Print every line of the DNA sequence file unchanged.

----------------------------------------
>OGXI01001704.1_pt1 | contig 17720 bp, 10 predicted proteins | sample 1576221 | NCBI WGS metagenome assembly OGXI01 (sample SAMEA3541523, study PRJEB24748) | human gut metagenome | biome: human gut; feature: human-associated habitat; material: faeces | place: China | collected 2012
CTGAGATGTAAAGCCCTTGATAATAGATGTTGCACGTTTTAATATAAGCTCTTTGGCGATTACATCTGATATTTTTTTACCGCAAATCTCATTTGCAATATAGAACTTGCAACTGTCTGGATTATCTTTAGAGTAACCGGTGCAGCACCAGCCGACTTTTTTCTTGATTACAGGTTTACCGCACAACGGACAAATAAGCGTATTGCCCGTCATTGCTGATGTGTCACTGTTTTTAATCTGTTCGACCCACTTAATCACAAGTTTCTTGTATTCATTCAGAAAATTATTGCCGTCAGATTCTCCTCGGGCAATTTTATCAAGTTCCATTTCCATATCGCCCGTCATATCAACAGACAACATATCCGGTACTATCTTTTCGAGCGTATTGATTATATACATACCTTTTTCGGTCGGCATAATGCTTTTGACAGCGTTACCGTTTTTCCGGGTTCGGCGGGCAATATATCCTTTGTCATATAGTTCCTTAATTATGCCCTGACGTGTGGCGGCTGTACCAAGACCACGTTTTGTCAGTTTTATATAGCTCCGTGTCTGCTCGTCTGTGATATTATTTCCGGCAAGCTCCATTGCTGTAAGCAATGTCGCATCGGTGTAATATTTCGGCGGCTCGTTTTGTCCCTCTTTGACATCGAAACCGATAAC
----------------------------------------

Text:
>OGXI01001704.1_pt1 | contig 17720 bp, 10 predicted proteins | sample 1576221 | NCBI WGS metagenome assembly OGXI01 (sample SAMEA3541523, study PRJEB24748) | human gut metagenome | biome: human gut; feature: human-associated habitat; material: faeces | place: China | collected 2012
CTGAGATGTAAAGCCCTTGATAATAGATGTTGCACGTTTTAATATAAGCTCTTTGGCGATTACATCTGATATTTTTTTACCGCAAATCTCATTTGCAATATAGAACTTGCAACTGTCTGGATTATCTTTAGAGTAACCGGTGCAGCACCAGCCGACTTTTTTCTTGATTACAGGTTTACCGCACAACGGACAAATAAGCGTATTGCCCGTCATTGCTGATGTGTCACTGTTTTTAATCTGTTCGACCCACTTAATCACAAGTTTCTTGTATTCATTCAGAAAATTATTGCCGTCAGATTCTCCTCGGGCAATTTTATCAAGTTCCATTTCCATATCGCCCGTCATATCAACAGACAACATATCCGGTACTATCTTTTCGAGCGTATTGATTATATACATACCTTTTTCGGTCGGCATAATGCTTTTGACAGCGTTACCGTTTTTCCGGGTTCGGCGGGCAATATATCCTTTGTCATATAGTTCCTTAATTATGCCCTGACGTGTGGCGGCTGTACCAAGACCACGTTTTGTCAGTTTTATATAGCTCCGTGTCTGCTCGTCTGTGATATTATTTCCGGCAAGCTCCATTGCTGTAAGCAATGTCGCATCGGTGTAATATTTCGGCGGCTCGTTTTGTCCCTCTTTGACATCGAAACCGATAAC